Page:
Cook offers some insight into why a recovery community is critical for this age group. “People get sicker sooner now,” Cook says. “Even 10, 20 years ago, people would maybe get into treatment in their 30s, 40s or 50s, but they’re coming in in their 20s now, and when you’re in your 20s, most of your friends are out on weekends, there’s not a spouse, kids, so what do you got? The social network you used to have is kind of cut off because it’s built around parties and bars and alcohol and drugs, etc.”
A recovery community lets patients socialize in a substance-free setting. Socializing and enjoying sober activities helps make post-recovery life full and exciting, boosting mental health and contributing to success. These events and activities reduce the chances of falling back into the same routines, especially for young people.
2. Peers Who Can Relate
A recovery community also provides access to peers in similar situations. Life after treatment can feel isolating, but a community of those who are walking the same path can make the journey less lonely. Others in recovery can help a patient understand new feelings, face new challenges and enjoy self-discovery.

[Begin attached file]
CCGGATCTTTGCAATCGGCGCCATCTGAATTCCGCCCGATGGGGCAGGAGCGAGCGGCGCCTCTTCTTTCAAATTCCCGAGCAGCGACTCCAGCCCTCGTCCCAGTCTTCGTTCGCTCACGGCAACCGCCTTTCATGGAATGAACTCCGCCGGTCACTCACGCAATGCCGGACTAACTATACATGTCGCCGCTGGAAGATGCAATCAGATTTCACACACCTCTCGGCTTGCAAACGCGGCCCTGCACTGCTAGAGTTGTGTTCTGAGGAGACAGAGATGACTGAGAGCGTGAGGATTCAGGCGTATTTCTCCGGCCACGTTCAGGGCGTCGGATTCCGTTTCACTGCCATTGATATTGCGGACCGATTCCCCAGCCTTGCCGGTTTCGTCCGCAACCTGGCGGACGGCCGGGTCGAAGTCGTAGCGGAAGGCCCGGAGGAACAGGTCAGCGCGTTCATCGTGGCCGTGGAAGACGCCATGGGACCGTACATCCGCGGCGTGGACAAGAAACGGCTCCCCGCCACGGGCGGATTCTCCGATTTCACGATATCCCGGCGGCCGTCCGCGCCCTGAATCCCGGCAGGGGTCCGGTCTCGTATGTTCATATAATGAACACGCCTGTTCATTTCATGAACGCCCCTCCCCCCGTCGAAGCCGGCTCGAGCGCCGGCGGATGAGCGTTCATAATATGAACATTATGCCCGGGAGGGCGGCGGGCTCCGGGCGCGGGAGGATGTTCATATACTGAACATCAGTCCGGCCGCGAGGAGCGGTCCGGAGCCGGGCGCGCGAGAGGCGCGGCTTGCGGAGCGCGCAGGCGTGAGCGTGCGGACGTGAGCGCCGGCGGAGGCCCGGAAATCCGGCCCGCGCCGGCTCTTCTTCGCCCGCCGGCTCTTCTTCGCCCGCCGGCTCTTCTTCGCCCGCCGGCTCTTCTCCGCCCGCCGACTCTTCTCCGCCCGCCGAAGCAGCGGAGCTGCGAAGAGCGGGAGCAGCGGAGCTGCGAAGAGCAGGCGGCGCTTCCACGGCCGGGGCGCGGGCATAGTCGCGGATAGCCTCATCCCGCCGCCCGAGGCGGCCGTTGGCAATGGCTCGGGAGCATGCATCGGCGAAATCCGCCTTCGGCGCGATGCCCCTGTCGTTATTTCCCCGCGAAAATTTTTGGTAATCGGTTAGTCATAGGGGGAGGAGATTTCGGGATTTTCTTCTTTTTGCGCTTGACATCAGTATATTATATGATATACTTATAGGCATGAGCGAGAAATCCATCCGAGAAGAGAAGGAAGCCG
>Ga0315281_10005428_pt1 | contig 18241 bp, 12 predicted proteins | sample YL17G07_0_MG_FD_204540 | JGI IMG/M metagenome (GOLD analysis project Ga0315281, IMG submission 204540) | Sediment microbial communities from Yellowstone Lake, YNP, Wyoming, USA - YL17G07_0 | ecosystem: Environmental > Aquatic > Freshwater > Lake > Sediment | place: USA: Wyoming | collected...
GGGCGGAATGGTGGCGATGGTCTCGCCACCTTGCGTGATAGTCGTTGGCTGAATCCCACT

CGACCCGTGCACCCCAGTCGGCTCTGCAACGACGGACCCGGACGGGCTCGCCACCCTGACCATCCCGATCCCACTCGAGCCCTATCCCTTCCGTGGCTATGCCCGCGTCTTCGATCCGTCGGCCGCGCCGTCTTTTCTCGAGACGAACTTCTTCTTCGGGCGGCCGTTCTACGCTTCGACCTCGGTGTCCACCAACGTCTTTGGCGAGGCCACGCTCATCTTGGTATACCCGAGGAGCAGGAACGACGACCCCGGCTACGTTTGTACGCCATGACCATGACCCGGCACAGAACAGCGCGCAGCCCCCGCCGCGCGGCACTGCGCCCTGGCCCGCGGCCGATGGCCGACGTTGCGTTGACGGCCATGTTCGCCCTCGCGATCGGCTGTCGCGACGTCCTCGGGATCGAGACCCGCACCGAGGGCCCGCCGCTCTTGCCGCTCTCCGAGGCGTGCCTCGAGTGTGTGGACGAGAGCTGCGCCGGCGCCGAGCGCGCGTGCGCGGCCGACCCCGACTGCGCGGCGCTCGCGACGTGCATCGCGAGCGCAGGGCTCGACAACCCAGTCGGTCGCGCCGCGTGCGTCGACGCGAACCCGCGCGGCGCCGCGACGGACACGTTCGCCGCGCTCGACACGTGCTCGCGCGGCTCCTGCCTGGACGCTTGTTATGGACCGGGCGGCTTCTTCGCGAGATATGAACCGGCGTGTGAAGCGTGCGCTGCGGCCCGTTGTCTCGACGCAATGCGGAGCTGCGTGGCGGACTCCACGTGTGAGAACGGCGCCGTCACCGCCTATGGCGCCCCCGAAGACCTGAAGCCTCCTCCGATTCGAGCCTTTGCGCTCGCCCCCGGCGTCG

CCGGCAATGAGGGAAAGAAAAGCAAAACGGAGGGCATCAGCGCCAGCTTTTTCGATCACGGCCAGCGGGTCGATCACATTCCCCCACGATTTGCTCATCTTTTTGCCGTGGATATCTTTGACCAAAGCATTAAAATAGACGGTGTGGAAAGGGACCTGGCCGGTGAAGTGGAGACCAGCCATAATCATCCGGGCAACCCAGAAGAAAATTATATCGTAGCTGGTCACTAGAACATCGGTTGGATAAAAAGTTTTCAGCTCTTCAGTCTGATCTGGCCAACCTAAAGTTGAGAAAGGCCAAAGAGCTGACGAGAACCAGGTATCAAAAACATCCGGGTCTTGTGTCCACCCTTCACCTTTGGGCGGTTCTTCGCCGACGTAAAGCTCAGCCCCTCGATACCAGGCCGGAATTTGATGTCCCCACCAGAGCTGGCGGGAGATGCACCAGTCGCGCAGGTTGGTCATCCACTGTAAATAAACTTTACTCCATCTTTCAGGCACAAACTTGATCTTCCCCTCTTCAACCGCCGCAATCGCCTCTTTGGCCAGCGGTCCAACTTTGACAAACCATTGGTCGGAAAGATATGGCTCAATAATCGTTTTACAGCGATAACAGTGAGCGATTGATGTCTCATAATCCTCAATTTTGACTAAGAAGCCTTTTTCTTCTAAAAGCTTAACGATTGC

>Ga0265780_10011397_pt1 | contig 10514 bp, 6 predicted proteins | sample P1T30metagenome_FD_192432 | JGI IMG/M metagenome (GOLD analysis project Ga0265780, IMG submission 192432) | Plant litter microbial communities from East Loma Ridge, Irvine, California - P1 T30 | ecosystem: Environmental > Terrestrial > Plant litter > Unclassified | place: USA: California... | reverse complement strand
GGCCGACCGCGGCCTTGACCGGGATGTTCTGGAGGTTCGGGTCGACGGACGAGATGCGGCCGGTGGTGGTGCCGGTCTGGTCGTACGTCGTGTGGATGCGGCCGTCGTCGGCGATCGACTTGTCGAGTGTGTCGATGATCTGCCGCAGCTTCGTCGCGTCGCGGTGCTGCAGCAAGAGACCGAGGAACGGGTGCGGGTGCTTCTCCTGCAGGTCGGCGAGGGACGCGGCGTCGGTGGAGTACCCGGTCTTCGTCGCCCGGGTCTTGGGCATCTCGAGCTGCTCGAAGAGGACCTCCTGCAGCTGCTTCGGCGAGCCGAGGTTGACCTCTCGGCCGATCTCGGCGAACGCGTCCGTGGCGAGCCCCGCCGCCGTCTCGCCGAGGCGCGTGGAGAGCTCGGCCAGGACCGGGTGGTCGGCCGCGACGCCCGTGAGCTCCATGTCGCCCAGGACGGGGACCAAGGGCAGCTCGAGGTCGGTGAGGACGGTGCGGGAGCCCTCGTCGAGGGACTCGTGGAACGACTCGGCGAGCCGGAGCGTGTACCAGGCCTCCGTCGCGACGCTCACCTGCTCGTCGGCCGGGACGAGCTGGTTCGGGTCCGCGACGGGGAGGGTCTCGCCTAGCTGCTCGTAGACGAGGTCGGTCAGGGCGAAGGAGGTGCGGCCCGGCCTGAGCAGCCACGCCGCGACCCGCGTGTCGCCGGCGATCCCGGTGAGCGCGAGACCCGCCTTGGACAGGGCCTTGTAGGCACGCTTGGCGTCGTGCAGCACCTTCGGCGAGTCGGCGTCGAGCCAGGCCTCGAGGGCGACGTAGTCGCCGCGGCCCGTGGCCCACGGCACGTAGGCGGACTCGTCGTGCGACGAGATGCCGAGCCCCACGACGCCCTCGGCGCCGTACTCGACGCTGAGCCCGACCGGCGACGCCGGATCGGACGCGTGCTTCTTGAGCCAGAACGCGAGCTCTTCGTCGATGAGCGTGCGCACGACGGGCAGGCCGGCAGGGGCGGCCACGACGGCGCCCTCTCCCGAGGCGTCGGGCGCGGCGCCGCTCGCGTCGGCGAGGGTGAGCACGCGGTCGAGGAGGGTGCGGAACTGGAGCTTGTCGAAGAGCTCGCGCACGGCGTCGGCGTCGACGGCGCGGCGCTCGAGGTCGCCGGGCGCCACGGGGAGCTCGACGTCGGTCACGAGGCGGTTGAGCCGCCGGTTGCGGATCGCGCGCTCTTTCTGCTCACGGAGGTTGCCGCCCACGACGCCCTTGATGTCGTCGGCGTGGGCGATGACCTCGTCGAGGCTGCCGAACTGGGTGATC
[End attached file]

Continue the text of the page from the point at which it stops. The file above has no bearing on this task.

3. Healthy Lifestyle Changes
Community events contribute to a healthier body and mind, supporting a holistic recovery. These social events, whether bowling, painting, hiking or volunteering in the community, provide healthy physical and mental stimulation. Exercising and spending time outdoors have significant health benefits. Access to a community with a shared foundation of recovery can lead to other healthy lifestyle changes.
Post-treatment patients might even discover a new passion, which they can enjoy beyond the recovery community. They’ll have the chance to broaden their social circle, centered around substance-free activities. Patients may join a yoga studio, sports team or book club. In any case, community activities can help establish healthy hobbies.
4. Accountability and Motivation
Patients are less likely to fall back into old behaviors when they have a support network holding them accountable. It’s much easier to ask for and receive accountability from those with shared experiences, who can offer helpful advice and insights. Those in the support community will be able to spot behavioral changes and provide a unique perspective. They’ll help keep the patient on track and celebrate successes.